Anarchism, along with its cousin, socialism, suffers from a bad case of misinformation and negative propaganda that has been going on now for well over a hundred years. Right now, in this supposedly free country, at least three people are imprisoned for refusing to testify before a grand jury about their anarchist beliefs and those of their associates. This stems from an FBI witch hunt, as reported at Green is the New Red:
The three were subpoenaed to this grand jury following FBI and Joint Terrorism Task Force raids in multiple cities in the Northwest. The search warrants identified “anti-government or anarchist literature.” At the time, because of statements from police and because the warrants listed that the items were connected to “conspiracy to destroy government property” and “interstate travel with intent to riot,” it appeared that the raids and grand jury were connected to broken windows and other vandalism at a Seattle May Day protest.
Grand jury proceedings are secret, but Lauren Regan, an attorney with the Civil Liberties Defense Center, learned that the grand jury was empaneled March 2, 2012 — before the May Day protests even took place. It’s possible that prosecutors spent months anticipating and investigating May Day protests, but a more likely explanation is that this grand jury is not about broken windows.
We live in a country where thoughts and beliefs alone are enough to get you arrested and even killed if members of our government and its “law enforcement” apparatus decide your ideas are dangerous. Joseph Stalin would be mighty proud I think.
If all you know about anarchism and socialism is what you were taught in school or picked up from the capitalist controlled media in this country, I hope you will take the time to read the following, and then do a little digging on your own. I can assure you that almost everything you were ever taught about these ideas was not only wrong, but intentionally misleading.
Do your own thinking. It’s part of the price of admission to a free society. You do want to live in a free society don’t you?
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Jensen: Now that the mainstream media have discovered anarchism, there seems to be more and more confusion about what it means. How do you define it?
Zerzan: I would say anarchism is the attempt to eradicate all forms of domination. This includes not only such obvious forms as the nation-state, with its routine use of violence and the force of law, and the corporation, with its institutionalized irresponsibility, but also such internalized forms as patriarchy, racism, homophobia. Beyond that, anarchism is the attempt to look even into those parts of our everyday lives we accept as givens, as parts of the universe, to see how they, too, dominate us or facilitate our domination of others.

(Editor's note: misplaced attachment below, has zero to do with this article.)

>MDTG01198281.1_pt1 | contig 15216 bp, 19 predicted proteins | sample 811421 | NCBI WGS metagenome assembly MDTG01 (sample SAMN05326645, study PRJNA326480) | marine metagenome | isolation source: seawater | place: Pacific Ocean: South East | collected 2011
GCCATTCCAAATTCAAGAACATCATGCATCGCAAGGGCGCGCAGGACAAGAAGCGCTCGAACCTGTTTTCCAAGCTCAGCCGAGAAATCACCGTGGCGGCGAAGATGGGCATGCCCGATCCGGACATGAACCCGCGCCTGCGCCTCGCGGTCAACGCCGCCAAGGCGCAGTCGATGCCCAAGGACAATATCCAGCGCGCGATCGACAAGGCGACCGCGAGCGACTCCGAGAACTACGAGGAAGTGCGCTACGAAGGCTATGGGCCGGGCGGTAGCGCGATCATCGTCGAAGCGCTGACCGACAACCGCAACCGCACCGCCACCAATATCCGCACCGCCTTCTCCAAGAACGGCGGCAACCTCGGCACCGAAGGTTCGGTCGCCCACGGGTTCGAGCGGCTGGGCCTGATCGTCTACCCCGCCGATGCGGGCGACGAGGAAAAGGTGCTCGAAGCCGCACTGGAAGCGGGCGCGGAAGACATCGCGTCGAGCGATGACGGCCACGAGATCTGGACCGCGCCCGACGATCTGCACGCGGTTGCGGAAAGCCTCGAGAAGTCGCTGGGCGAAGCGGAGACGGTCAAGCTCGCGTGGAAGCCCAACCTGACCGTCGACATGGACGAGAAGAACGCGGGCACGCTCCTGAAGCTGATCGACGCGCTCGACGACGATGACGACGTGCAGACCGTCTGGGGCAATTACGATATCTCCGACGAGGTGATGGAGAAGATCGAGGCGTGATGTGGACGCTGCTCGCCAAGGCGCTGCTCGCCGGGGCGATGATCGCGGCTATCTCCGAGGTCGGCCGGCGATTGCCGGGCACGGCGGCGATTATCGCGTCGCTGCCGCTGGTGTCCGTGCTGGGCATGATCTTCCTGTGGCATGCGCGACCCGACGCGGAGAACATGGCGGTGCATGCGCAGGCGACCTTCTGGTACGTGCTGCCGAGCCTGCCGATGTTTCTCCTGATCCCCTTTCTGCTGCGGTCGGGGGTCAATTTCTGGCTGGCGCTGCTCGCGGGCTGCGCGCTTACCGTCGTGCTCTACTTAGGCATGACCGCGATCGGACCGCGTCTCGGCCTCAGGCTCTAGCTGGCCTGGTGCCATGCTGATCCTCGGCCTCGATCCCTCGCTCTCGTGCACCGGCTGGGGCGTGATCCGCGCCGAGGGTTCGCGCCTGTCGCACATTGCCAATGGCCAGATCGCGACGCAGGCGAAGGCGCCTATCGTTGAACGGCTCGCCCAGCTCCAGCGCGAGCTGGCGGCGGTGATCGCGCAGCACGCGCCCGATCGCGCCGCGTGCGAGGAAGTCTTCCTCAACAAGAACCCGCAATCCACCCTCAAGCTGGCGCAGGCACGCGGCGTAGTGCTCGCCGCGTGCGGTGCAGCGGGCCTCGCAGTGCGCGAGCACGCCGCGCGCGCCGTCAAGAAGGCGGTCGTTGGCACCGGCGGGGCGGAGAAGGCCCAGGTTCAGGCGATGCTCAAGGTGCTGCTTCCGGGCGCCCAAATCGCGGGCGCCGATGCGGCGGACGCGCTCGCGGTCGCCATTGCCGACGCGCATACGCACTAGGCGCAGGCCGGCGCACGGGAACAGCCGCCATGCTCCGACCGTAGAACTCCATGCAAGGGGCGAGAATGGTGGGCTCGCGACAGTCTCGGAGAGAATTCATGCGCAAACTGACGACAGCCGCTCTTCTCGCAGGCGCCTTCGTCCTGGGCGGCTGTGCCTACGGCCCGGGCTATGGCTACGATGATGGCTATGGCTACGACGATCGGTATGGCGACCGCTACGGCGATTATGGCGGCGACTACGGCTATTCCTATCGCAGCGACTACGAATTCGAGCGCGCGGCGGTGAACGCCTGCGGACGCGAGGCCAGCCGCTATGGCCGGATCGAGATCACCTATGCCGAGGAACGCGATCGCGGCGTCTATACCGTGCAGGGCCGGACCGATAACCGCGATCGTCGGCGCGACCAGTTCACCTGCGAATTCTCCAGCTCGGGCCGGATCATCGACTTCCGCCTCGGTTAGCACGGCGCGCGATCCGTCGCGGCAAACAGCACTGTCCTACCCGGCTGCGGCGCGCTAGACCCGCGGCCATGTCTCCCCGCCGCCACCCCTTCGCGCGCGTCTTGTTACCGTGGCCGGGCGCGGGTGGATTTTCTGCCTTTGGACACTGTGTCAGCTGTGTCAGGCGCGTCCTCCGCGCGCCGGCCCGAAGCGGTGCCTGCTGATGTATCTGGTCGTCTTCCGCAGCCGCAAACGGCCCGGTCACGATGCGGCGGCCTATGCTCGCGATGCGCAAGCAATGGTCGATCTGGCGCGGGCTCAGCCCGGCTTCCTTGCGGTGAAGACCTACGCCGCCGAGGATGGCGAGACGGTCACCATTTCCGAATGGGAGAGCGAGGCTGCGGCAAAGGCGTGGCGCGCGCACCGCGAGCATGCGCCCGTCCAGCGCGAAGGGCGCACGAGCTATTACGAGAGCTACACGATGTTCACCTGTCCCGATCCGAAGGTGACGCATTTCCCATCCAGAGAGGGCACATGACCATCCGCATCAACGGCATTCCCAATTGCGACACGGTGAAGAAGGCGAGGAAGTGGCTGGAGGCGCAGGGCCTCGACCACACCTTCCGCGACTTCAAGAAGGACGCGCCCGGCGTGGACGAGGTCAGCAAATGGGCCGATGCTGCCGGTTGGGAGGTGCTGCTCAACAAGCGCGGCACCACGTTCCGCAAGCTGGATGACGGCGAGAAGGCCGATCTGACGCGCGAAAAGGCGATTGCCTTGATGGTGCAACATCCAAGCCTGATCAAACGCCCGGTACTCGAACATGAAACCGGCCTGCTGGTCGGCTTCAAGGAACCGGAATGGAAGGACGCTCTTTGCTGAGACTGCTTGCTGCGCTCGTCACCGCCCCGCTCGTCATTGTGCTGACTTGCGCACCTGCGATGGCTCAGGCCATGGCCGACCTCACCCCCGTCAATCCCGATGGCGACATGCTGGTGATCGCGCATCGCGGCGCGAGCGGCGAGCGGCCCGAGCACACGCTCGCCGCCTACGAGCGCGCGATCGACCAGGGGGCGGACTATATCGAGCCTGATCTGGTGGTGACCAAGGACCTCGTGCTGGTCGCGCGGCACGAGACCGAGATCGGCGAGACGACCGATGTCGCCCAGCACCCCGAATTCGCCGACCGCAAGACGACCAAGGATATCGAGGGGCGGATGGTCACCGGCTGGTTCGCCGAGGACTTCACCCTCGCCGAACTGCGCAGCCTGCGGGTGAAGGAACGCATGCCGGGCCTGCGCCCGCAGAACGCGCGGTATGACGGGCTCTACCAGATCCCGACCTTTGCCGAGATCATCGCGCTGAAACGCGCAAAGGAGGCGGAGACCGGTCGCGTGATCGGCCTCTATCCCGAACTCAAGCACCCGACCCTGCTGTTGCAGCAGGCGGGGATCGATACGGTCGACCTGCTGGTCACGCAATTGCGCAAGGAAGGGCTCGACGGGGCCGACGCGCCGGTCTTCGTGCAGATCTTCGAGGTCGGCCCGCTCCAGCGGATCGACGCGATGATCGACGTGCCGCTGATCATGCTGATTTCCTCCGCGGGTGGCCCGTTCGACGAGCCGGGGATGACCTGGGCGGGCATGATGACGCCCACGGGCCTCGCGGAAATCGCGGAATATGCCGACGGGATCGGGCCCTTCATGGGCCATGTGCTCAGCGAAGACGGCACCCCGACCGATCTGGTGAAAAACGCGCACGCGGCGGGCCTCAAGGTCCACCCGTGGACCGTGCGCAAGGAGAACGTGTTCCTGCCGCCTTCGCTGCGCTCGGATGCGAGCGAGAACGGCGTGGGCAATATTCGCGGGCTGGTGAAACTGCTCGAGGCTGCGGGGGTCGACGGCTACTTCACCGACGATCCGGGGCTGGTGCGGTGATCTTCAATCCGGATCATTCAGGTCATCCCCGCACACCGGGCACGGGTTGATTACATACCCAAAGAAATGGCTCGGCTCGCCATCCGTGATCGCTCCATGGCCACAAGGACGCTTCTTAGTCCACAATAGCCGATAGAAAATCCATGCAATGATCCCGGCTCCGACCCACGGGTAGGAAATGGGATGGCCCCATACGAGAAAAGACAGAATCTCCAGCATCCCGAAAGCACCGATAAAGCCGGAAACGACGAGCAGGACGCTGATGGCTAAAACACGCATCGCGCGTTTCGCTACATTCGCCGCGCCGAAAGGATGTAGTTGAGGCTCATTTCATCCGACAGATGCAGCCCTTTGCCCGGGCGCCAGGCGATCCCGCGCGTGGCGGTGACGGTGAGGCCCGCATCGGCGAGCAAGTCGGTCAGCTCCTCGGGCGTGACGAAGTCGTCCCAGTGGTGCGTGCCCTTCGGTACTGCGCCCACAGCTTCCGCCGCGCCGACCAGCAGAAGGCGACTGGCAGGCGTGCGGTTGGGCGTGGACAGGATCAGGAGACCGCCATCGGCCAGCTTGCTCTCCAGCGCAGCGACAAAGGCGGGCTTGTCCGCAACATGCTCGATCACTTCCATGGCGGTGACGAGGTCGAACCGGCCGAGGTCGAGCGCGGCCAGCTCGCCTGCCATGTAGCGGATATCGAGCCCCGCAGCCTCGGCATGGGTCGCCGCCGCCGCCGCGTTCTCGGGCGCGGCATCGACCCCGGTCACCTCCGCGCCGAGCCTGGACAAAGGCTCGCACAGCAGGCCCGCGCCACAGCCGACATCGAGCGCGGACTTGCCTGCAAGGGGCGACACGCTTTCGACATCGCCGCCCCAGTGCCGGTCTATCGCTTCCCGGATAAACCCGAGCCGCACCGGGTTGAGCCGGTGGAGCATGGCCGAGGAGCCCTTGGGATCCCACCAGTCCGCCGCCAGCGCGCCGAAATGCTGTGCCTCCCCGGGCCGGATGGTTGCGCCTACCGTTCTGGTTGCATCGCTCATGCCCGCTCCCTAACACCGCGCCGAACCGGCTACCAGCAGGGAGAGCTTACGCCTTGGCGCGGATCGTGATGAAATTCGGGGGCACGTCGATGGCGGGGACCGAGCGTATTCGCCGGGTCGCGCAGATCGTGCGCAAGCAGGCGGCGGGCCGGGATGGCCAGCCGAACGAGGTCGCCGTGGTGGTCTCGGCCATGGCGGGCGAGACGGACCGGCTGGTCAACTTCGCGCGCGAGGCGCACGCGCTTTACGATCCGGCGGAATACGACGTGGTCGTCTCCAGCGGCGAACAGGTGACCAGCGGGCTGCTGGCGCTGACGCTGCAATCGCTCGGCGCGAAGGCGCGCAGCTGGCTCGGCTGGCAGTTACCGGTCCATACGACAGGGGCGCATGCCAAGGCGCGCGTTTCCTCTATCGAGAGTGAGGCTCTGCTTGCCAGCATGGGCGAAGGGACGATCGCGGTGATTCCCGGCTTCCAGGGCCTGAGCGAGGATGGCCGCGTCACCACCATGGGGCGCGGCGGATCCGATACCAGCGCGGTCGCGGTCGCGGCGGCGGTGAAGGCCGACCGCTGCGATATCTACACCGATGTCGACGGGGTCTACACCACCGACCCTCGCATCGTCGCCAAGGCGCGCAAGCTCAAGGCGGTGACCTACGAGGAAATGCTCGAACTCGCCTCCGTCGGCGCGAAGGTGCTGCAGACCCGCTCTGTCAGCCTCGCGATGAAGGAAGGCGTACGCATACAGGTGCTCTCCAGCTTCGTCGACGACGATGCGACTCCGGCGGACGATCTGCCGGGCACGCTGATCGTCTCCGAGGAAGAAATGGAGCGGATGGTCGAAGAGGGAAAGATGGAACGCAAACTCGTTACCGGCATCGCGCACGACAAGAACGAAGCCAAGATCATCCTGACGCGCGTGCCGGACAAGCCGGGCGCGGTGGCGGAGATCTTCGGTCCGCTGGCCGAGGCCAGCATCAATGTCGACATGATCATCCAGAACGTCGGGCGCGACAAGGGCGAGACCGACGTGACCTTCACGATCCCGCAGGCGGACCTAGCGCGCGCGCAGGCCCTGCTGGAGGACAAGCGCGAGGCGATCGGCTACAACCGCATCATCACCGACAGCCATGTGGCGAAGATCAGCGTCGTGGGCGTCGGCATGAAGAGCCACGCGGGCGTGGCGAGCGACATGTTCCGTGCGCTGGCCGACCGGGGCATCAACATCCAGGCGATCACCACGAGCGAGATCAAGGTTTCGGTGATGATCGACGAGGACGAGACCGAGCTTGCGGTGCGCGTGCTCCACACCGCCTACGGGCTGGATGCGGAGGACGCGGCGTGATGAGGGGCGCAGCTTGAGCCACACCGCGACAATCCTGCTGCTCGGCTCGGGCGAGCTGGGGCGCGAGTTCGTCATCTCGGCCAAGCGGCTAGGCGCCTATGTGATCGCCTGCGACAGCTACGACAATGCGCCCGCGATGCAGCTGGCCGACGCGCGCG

But has a condition ever existed in which relations have not been based on domination?
That was the human condition for at least 99 percent of our existence as a species, from before the emergence of Homo sapiens, at least a couple of million years ago, until perhaps only 10,000 years ago, with the emergence of first agriculture and then civilization. Since that time we have worked very hard to convince ourselves that no such condition ever existed, because if no such condition ever existed, it’s futile to work toward it now. We may as well then accept the repression and subjugation that define our way of living as necessary antidotes to “evil human nature.” After all, according to this line of thought, our pre-civilized existence of deprivation, brutality, and ignorance made authority a benevolent gift that rescued us from savagery.
Think about the images that come to mind when you mention the labels “cave man” or “Neanderthal.” Those images are implanted and then invoked to remind us where we would be without religion, government, and toil, and are probably the biggest ideological justifications for the whole van of civilization, armies, religion, law, the state. The problem with those images, of course, is that they are entirely wrong. There has been a potent revolution in the fields of anthropology and archaeology over the past 20 years, and increasingly people are coming to understand that life before agriculture and domestication, in which by domesticating others we domesticated ourselves, was in fact largely one of leisure, intimacy with nature, sensual wisdom, sexual equality, and health.
How do we know this?
In part through observing modern foraging peoples, what few we’ve not yet eliminated, and watching their egalitarian ways disappear under the pressures of habitat destruction and oftentimes direct coercion or murder. Also, at the other end of the time scale, through interpreting archaeological digs. An example of this has to do with the sharing that is now understood to be a keynote trait of non-domesticated people. If you were to study hearth sites of ancient peoples, and to find that one fire site has the remains of all the goodies, while other sites have very few, then that site would probably be the chief’s. But if time after time you see that all the sites have about the same amount of stuff, what begins to emerge is a picture of a people whose way of life is based on sharing. And that’s what is consistently found in preneolithic sites. A third way of knowing is based on the accounts of early European explorers, who again and again spoke of the generosity and gentleness of the peoples they encountered. This is true all across the globe.